Princess Says Border Agreement To Cause Rift Agree

Funcinpec lawmaker Princess Norodom Vicheara, chairwoman of the National Assembly’s For­eign Af­fairs Commission, warned Wed­nes­day that a national rift is growing over next month’s plan­ned sign­ing of an additional border ag­re­ement between Cambo­dia and Vietnam.

Documents obtained Sept 14 re­veal that Prime Minister Hun Sen will visit Vietnam in October to ne­go­­­tiate a supplemental treaty based on the 1985 border agreement, which will be kept secret un­til after it is ratified by the Na­tion­al As­sem­bly.

The princess said she believed it would be illegal for the government to sign off on the same ar­rangement as 1985, which critics say ceded Cam­­bodian land to Viet­nam, and which was annulled at the Paris Peace Accord in 1991.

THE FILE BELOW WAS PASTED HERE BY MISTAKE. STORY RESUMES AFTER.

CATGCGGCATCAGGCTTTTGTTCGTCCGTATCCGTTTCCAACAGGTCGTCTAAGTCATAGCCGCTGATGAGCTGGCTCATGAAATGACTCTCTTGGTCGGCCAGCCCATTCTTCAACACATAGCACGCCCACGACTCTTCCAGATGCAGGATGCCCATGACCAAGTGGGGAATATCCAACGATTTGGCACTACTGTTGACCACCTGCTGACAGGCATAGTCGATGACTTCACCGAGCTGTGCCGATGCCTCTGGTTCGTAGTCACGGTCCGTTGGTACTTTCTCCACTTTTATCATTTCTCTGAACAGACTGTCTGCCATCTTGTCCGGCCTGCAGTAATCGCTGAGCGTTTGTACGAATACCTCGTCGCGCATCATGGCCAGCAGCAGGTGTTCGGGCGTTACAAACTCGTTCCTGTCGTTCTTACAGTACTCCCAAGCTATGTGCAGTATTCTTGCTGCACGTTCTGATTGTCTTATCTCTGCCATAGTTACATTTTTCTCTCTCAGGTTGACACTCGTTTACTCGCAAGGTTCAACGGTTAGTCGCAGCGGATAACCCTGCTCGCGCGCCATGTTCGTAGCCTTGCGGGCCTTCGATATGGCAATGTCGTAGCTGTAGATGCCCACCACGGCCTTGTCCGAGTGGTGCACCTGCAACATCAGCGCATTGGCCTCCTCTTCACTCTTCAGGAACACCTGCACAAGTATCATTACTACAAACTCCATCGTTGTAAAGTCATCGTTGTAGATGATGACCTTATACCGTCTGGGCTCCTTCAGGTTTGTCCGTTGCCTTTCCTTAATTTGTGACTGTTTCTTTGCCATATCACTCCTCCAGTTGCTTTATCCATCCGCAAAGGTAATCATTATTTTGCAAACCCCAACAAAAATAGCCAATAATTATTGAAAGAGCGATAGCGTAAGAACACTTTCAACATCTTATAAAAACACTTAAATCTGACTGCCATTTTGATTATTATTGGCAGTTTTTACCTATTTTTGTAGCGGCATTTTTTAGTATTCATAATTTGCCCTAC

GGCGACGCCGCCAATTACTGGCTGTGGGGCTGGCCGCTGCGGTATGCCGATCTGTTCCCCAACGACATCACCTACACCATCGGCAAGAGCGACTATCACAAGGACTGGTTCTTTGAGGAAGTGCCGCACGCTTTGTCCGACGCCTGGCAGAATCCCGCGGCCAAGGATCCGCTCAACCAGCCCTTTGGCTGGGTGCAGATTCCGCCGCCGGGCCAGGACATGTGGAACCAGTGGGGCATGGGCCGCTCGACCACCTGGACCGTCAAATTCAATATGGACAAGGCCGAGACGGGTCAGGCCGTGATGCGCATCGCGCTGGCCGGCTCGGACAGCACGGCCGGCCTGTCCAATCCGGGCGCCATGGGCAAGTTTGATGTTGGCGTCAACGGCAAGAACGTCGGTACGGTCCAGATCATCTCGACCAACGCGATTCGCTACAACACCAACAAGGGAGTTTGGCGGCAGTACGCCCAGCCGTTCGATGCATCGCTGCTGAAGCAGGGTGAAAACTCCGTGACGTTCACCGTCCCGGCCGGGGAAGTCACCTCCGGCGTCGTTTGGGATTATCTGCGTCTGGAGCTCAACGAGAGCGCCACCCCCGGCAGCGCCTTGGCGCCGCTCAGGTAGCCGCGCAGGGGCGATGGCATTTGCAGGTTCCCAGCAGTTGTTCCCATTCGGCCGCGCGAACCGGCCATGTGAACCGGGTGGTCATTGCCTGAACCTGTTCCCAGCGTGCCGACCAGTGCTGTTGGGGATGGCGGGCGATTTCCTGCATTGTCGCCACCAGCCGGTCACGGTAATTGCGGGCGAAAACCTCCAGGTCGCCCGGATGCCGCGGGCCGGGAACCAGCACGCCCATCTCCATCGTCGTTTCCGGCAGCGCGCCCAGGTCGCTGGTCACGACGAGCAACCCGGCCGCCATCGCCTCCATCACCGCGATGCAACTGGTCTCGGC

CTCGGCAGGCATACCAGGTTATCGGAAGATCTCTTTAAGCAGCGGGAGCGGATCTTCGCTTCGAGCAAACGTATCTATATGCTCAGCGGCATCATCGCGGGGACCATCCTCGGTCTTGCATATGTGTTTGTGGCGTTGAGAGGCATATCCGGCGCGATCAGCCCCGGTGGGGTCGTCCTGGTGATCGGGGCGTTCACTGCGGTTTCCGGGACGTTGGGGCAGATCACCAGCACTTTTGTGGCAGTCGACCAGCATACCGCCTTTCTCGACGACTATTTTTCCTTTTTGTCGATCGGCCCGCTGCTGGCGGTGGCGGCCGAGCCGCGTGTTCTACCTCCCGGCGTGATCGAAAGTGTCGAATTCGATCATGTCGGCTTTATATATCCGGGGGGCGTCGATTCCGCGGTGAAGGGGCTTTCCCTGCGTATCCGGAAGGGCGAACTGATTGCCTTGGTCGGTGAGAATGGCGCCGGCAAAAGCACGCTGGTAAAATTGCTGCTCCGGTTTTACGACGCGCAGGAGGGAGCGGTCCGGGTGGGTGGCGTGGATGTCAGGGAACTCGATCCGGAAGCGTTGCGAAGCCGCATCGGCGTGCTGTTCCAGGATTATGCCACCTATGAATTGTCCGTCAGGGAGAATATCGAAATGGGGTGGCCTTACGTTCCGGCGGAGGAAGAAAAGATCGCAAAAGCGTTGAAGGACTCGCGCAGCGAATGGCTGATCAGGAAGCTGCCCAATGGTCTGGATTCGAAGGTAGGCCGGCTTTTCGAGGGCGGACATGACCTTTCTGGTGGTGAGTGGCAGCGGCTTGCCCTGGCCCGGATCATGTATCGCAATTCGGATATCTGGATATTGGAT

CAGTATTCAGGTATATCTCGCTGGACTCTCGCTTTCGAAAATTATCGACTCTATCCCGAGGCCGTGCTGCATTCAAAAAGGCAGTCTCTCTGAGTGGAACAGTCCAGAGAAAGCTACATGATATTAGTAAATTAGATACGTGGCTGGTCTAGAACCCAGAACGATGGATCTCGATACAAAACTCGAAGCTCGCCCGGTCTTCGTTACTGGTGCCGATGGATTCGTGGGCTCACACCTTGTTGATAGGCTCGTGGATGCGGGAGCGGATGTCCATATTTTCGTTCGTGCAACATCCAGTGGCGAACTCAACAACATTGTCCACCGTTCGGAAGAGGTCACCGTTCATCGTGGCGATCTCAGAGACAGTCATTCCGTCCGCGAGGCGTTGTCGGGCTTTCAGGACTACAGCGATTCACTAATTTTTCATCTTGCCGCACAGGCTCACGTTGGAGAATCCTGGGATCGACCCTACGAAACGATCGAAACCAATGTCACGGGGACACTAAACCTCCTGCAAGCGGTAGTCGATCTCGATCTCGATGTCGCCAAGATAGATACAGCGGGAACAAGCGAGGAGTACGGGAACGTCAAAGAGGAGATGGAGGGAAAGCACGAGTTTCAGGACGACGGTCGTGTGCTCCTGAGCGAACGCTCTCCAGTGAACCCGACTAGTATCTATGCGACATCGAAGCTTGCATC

A “national rift is growing,” the princess said. “In my opinion, it would be wrong and illegal if the government signs the 1985 border treaty with Vietnam because it af­fects the nation’s territorial in­te­grity.”

“I think the government should explain its intentions and this issue clearly,” she said. “Or the whole na­tion will have ill suspicion of them.”

She called for a stop to negotiations until a suitable replacement for retired King Norodom Siha­nouk could be appointed to lead the Su­preme National Council on Border Af­fairs, of which she is a deputy chair­woman.

On Tuesday, National As­sem­bly Pres­ident Prince Noro­dom Rana­rid­dh said it will take many years to re­solve border disputes between the two coun­tries and for a treaty to be signed.

He added that Vietnam and Cam­bodia have reached a compromise on six of seven points relating to the border agreement.

“There are seven points, six of which a compromise was reach­ed,” he said. “There is one point that we cannot accept. Vietnam says we should sign all seven but it’s not right because Cambodia [will] lose a lot,” the prince said at the Olympic Sta­dium.

He said “Dak Dam” is the re­main­ing point of contention, ap­parently referring to the commune in Mon­dolkiri province’s O’Reang district.




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